The Environmental Appeals Board has upheld its Dec. 30 remand to the Environmental Protection Agency of Shell’s air quality permits for the company’s planned drilling in the Beaufort and Chukchi seas off Alaska’s northern coast. However, the board has also agreed to rule on four permit features challenged in an appeal lodged against the permits but not addressed by the board in its remand ruling.
“The board will decide in a forthcoming order four issues not addressed in the (Dec. 30) remand order,” the Appeals Board wrote in a Feb. 10 order. “The board will decide these unresolved issues based on the merits briefs previously submitted in these appeals.”
The EAB remand of Shell’s Beaufort Sea permit has caused Shell to defer into 2012 its plans to drill a Beaufort Sea exploration well.
Appealed in 2010In April 2010 the Native Village of Point Hope and eight environmental organizations appealed Shell’s Environmental Protection Agency air quality permits to the Appeals Board, the panel of judges with final authority over EPA decisions. And in its Dec. 30 remand order the Appeals Board said that the permits’ specifications of when a drilling vessel becomes a stationary emissions source were deficient, and that the permits should have taken into account a new EPA rule for the emissions of nitrogen oxides — the new nitrogen oxides rule had come into force after EPA started processing Shell’s permit applications but before the permits were issued.
But in remanding the permits back to EPA, the Appeals Board declined to rule on four issues raised in the appeal: whether one of Shell’s support icebreakers should be considered as an emissions source while the drillship is at anchor; the appropriate approach to regulating the emissions of certain types of fine particulate matter; the use of best available control technology analysis for particulate matter less than 10 micrometers in diameter; and the question of whether some additional activities, including oil spill response, should be considered within the scope of the emissions analysis.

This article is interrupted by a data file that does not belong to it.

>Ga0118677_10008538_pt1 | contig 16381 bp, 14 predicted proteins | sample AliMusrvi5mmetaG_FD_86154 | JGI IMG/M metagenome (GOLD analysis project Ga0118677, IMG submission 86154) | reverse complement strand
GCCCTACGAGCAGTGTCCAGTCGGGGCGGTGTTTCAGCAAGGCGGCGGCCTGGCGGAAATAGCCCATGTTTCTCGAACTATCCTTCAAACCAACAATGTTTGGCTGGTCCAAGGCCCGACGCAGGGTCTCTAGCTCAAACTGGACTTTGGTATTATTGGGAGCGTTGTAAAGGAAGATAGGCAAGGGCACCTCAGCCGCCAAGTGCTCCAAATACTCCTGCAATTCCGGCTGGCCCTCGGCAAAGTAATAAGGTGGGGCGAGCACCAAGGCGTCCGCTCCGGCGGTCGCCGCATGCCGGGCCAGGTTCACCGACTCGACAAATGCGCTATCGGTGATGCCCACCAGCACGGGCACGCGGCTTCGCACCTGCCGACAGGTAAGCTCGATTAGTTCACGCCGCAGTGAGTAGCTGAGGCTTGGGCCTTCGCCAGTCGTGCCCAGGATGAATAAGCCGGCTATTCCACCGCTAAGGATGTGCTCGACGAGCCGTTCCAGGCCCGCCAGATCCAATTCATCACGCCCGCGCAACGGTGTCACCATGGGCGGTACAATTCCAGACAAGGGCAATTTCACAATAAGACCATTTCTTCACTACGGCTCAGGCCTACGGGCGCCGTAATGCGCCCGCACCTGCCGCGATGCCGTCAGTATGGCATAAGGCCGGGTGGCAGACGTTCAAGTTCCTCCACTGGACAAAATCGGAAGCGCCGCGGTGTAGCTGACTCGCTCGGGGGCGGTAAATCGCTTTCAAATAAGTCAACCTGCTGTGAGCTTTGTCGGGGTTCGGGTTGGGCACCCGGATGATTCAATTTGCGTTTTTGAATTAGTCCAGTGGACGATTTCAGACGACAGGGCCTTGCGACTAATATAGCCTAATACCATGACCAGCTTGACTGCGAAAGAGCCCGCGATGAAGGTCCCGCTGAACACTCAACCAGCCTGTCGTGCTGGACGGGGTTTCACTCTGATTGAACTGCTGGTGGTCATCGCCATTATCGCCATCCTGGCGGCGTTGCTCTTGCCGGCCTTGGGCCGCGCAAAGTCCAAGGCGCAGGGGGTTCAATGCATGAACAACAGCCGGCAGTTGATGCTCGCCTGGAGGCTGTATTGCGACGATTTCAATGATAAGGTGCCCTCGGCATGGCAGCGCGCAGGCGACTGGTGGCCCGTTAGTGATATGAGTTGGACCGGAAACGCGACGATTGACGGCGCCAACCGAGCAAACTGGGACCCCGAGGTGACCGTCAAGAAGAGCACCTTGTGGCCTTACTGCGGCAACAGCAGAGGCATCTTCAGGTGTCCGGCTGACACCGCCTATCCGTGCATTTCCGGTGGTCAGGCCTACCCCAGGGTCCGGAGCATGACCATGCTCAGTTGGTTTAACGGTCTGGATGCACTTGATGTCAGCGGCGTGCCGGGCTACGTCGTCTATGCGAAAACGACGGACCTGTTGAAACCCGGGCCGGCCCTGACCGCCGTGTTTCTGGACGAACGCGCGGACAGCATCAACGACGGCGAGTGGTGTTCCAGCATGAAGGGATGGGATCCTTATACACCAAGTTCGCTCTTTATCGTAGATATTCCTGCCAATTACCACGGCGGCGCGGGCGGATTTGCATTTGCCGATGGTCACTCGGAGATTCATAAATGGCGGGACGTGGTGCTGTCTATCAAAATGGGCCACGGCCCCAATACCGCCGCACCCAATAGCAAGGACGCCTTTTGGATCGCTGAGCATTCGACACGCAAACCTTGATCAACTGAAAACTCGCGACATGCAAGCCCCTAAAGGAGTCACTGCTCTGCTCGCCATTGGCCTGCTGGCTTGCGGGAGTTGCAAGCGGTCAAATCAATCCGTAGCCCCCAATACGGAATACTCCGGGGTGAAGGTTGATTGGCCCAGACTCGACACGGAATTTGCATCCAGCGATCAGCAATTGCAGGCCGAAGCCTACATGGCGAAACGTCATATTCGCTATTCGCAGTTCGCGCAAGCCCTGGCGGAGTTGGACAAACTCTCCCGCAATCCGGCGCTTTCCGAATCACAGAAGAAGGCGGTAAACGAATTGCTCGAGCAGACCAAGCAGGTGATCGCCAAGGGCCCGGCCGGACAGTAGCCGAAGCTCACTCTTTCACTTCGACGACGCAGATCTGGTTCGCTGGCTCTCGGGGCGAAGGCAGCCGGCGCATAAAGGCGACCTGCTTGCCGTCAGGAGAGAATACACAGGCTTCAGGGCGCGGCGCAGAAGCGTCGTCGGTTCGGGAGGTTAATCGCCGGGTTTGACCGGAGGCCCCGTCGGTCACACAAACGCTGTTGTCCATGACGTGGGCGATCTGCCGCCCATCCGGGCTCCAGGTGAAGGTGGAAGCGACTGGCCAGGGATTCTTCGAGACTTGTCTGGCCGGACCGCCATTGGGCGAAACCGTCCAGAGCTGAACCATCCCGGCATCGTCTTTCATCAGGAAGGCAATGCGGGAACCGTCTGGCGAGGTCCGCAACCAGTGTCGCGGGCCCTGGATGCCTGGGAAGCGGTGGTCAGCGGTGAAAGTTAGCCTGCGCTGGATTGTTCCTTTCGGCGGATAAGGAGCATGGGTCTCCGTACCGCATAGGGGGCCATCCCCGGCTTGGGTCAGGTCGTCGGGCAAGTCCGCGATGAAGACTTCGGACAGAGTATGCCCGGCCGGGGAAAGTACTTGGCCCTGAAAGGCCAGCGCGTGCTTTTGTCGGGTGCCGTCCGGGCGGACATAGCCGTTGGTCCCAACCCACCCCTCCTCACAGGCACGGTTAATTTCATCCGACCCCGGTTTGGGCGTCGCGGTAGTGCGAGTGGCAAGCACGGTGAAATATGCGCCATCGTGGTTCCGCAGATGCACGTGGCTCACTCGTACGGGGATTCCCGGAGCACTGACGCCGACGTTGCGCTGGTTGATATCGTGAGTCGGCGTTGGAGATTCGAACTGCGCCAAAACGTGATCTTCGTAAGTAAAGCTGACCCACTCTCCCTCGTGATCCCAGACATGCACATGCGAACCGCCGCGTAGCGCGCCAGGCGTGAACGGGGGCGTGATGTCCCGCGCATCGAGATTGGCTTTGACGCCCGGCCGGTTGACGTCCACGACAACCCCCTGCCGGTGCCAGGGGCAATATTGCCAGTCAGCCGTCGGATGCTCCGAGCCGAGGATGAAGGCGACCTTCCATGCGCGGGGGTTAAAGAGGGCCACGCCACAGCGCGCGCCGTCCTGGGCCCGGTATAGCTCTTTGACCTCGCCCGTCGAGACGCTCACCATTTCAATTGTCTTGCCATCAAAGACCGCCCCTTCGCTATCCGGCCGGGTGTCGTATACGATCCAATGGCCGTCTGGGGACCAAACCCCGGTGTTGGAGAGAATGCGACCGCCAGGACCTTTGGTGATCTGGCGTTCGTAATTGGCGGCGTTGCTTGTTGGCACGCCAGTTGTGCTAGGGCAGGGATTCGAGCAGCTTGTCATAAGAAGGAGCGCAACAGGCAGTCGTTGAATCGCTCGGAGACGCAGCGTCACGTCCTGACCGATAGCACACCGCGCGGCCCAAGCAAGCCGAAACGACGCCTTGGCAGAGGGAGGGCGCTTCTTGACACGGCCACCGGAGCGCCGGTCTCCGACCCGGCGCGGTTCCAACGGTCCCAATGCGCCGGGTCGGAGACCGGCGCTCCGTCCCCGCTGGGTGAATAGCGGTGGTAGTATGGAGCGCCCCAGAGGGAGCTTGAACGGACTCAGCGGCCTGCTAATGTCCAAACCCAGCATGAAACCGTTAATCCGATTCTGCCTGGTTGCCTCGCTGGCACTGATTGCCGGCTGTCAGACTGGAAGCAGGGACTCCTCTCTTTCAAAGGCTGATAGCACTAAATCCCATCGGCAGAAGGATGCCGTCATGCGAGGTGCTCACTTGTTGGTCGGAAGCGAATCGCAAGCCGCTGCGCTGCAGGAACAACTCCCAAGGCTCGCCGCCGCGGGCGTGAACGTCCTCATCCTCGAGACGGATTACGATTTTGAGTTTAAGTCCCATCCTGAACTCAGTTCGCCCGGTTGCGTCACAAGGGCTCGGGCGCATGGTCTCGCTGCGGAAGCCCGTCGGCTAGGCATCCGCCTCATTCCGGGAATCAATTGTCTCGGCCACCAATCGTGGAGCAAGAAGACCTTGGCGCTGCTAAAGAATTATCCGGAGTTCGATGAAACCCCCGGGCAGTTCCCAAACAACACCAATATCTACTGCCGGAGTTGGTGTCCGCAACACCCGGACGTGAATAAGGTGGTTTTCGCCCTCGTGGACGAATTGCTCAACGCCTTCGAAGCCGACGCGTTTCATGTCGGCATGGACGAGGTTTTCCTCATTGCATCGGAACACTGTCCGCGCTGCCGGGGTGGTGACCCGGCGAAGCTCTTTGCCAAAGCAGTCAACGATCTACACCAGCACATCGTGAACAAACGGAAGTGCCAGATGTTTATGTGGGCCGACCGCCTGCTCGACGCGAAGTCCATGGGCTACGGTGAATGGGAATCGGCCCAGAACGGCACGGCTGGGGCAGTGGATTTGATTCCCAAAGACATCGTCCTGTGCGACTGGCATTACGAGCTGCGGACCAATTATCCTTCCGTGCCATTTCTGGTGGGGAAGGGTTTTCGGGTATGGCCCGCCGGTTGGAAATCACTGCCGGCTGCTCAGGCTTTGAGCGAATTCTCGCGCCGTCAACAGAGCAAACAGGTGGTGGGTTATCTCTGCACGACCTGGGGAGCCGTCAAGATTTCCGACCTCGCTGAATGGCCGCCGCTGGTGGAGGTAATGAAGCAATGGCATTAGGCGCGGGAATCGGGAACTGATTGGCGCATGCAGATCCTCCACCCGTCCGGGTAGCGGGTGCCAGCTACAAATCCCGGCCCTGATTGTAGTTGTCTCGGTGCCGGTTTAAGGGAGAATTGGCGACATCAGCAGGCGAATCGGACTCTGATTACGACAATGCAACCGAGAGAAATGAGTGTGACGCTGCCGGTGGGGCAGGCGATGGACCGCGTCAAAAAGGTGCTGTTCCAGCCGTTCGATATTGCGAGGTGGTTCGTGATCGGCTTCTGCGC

Clearly concerned about the specter of multiple cycles of appeals and remands, given the as-yet unresolved permit issues, on Jan. 21 EPA petitioned the Appeals Board to clarify its December order by either ruling on all claims in the appeal or alternatively excluding the unresolved issues from the remand. EPA also asked the Appeals Board to rule that any subsequent appeal of the permits go direct to federal court, rather than back to the board.
Shell also weighed in, supporting the EPA petition and, in addition, challenging the Appeals Board rulings on the definition of an offshore emissions source and on the application of the new nitrogen oxides rule. Shell also asked the board to set a time limit for EPA’s rework of the permits.
In its Feb. 10 order the Appeals Board accepted EPA’s concerns about the unresolved appeal issues. However, the board refused to order that any subsequent appeal should go direct to federal court — because the permit features under remand are fundamental to the content of the permits and because the Shell permits will likely set a national precedent for future OCS air quality permitting, the Appeals Board needs to be involved in any future appeal, the Appeals Board said. Moreover, with Shell in the process of modifying its exploration plans, the revised permits may require new features and thus differ significantly from the permits that the board remanded, the board also said.
The Appeals Board rejected Shell’s challenge to the board’s ruling on the two issues that triggered the remand of the permits. Essentially, the board said that its role was to evaluate the adequacy of EPA’s permitting decision and that Shell had not provided grounds for the board to reconsider its assessment of that decision. The board also rejected Shell’s request for a deadline for EPA’s rework of the permits, saying that there is no precedent for the board to impose a time schedule on a permitting authority and that the extent of the changes that EPA will need to make to the permits is unknown.